Monday, January 13, 2014

Mark 12:38–44

Mark 12:38–44 (ESV): Beware of the Scribes, and The Widow’s Offering

Passage

This post combines two short ESV section headings together.

The first is very simple: Jesus simply warns his followers to beware of the scribes, because they like to be recognized as being super-spiritual and be given places of honour, they like to make long prayers, and they like to “devour widows’ houses” (verse 40 (ESV)). Because of these tendencies, Jesus states that the scribes “will receive the greater condemnation” (verse 40 (ESV)).

Jesus then sits down in front of the box where people are putting their offerings for God/the temple, noticing a number of wealthy people putting in large sums of money, until he sees a poor widow coming and putting two small coins, worth only a penny (give or take). He then calls his disciples and tells them that this widow put in more than all of the others who had contributed to the box; they all “contributed out of their abundance,” while she, “out of her poverty,” had put in all she had to live on (verse 44 (ESV)).

Thoughts

I didn’t find any notes on how the scribes would “devour widows’ houses,” so I’m not sure if Jesus is referring to a specific practice here or just the general concept that the scribes like to think they’re holy yet don’t care about widows. I do find it interesting, however, that Jesus mentions devouring widows’ homes in the same breath as he mentions making long prayers.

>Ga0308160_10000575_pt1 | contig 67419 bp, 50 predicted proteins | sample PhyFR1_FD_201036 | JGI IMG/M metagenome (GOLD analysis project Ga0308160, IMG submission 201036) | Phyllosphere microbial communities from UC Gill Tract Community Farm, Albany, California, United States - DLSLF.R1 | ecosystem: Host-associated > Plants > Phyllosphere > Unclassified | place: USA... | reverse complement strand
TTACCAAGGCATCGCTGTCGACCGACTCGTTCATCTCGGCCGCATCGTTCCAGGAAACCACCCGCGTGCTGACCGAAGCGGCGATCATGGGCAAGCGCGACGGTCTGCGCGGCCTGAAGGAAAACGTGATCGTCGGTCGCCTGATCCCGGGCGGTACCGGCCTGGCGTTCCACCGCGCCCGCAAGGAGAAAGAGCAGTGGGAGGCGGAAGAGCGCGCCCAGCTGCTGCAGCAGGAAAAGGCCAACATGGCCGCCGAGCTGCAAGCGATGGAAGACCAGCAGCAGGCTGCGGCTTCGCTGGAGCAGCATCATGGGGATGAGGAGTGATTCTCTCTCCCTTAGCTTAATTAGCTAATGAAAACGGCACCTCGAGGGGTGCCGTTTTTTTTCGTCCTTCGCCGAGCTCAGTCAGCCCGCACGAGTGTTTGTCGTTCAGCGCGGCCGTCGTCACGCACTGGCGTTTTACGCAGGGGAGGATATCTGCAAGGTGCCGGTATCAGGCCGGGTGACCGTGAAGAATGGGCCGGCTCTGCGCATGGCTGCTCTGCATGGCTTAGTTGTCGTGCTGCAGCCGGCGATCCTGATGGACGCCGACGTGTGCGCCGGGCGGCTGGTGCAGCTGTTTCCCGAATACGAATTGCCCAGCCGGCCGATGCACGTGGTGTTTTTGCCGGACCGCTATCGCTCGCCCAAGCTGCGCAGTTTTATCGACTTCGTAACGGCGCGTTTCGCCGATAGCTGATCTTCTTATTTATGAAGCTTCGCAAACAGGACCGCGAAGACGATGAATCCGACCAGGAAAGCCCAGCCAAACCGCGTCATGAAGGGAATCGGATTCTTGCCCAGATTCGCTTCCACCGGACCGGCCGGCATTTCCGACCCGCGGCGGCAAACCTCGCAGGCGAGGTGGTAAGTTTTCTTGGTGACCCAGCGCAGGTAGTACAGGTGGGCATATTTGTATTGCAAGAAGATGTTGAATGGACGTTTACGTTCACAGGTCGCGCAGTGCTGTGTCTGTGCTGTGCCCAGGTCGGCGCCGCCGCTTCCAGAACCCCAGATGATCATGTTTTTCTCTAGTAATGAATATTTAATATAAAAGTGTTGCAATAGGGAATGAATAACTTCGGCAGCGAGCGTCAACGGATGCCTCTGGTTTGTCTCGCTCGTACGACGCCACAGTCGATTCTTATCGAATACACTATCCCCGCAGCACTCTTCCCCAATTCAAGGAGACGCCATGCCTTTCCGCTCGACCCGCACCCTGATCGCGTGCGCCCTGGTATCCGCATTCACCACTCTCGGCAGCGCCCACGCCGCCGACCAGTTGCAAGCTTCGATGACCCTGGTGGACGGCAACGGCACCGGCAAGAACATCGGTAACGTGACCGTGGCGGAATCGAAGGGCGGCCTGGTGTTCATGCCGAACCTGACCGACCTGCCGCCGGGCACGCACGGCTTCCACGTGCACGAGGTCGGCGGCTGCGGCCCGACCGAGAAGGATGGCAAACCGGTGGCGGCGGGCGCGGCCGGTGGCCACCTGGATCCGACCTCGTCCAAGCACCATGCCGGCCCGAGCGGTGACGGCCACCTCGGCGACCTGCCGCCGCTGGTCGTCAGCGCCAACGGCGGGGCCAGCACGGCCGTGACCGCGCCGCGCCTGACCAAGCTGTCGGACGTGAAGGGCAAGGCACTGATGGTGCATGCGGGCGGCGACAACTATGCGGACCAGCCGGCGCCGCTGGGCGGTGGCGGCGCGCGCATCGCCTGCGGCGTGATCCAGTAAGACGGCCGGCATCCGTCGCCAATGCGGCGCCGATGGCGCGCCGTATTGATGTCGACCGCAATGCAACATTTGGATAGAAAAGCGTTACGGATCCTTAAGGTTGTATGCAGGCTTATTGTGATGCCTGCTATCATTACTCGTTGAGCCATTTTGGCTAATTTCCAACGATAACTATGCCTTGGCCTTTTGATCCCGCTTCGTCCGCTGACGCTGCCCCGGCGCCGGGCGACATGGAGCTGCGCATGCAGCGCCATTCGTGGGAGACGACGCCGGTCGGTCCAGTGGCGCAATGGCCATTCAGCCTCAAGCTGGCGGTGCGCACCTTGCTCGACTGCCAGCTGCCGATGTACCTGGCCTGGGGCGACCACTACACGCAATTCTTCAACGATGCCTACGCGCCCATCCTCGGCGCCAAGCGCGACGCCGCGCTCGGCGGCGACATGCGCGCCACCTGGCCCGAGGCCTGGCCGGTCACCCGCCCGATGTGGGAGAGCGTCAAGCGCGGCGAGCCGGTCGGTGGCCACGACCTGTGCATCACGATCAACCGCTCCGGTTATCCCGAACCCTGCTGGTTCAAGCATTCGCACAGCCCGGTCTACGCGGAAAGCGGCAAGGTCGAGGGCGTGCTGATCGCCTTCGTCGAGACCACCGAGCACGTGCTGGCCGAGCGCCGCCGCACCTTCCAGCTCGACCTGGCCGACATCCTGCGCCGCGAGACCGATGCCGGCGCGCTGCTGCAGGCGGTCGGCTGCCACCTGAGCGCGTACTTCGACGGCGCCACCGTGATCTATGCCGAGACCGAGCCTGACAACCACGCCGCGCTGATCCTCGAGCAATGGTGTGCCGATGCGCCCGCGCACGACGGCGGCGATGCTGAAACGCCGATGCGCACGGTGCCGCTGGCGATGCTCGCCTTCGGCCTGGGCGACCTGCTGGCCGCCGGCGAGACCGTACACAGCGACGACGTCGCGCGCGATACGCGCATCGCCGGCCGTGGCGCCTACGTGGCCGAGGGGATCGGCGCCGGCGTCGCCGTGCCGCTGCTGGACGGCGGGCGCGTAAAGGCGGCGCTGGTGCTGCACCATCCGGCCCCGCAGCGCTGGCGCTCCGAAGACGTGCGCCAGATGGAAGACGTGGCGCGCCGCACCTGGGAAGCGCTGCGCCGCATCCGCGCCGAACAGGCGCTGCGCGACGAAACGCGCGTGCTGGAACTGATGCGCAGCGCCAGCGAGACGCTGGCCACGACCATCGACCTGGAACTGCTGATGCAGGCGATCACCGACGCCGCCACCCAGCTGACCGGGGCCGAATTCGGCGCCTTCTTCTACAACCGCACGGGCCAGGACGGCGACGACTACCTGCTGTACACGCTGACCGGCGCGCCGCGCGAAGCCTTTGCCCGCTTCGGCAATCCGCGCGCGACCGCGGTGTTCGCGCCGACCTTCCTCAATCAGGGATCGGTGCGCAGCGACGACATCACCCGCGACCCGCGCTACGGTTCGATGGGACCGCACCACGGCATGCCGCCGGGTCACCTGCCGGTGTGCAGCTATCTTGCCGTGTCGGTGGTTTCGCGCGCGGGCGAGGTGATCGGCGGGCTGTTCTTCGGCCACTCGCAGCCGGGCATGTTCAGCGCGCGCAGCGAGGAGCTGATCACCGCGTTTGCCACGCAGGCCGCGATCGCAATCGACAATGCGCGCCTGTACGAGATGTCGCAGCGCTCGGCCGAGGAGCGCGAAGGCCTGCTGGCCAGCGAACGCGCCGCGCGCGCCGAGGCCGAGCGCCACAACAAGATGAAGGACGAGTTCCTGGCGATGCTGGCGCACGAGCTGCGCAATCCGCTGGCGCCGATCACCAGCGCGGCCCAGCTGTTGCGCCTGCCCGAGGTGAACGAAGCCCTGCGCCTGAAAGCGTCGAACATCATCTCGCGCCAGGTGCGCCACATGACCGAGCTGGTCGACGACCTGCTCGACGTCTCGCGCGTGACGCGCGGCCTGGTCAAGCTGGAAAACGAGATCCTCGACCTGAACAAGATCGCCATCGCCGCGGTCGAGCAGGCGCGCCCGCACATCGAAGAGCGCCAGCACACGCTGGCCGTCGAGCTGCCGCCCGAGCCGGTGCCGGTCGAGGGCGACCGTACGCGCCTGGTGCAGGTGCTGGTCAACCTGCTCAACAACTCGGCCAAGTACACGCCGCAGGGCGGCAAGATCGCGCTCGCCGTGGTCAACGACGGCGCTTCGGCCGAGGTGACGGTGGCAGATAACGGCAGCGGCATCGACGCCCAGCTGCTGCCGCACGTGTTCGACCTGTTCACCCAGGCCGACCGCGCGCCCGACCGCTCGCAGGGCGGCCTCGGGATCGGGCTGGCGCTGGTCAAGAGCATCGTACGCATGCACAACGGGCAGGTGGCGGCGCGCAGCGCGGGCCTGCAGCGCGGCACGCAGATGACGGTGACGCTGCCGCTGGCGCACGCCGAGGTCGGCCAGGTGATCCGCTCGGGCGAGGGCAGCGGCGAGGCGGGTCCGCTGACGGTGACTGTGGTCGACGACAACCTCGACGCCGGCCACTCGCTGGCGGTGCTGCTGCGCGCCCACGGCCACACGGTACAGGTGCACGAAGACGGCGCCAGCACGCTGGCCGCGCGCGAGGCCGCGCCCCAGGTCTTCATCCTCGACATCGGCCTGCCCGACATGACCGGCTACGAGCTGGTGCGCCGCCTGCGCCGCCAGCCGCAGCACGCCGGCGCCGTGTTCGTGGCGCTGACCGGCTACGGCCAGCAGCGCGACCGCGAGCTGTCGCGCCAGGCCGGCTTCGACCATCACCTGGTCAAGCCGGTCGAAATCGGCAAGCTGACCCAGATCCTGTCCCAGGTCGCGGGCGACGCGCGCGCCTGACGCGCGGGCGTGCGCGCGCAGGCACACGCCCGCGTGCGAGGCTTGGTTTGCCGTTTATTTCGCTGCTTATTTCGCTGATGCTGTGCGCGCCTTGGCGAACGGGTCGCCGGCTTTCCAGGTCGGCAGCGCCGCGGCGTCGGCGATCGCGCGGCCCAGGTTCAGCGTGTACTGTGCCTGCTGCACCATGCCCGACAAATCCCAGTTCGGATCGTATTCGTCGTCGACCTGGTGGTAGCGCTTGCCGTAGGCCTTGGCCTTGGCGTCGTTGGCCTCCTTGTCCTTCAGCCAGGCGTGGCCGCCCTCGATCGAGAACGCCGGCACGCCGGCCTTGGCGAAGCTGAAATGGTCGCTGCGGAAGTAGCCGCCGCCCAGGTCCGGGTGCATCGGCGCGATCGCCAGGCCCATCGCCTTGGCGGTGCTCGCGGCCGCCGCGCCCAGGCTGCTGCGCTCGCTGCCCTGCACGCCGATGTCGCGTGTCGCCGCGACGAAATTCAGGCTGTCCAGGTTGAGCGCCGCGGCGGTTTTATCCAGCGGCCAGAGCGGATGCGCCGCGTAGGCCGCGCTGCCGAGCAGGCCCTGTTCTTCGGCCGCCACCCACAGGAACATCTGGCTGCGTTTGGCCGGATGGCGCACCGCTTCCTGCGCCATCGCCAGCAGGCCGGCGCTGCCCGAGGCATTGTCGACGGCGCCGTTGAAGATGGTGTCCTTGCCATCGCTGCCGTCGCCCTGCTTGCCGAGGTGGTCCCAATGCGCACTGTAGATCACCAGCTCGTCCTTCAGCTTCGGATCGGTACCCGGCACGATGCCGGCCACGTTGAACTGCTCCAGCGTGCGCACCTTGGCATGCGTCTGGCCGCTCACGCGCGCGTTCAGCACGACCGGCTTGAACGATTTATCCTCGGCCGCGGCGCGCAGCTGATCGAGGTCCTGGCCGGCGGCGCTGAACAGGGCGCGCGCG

When Jesus says that the scribes will receive the greater condemnation, I believe it’s because they should have known better than others. These are people who devoted their lives to studying the Scriptures; if anyone should have known about being humble and having compassion, it should have been them. But instead they did the opposite, enjoying praise from others and using their position for material gain. We should be careful not to do the same in our own lives! It’s a consistent message in the Scriptures, both Old and New Testaments: the more you know about God’s will, the more harshly you will be judged for ignoring it.

I don’t think the passage about the widow giving all that she has to the collection box indicates that we are always to give God all that we have, leaving ourselves nothing to live on. However, we should be giving enough back to God that, at the very least, we can feel the impact. The wealthy people who had donated before the widow got there put in a lot of money, but compared to the wealth they had it was a drop in the bucket; they wouldn’t even feel it. It would be (to quote the Kids in the Hall), like a soft breeze blowing through their bank account. Plopping $10,000 into the collection plate might seem like a lot of money—and it might impress the people around you—but if you’re a billionaire that 0.001% of your money isn’t really all that impressive at all. You can drop $10,000 into that collection plate week after week and never even notice it, the way I can drop in a quarter. But if that’s all you’re giving, can you really say that you’re prioritizing God with how you spend your money?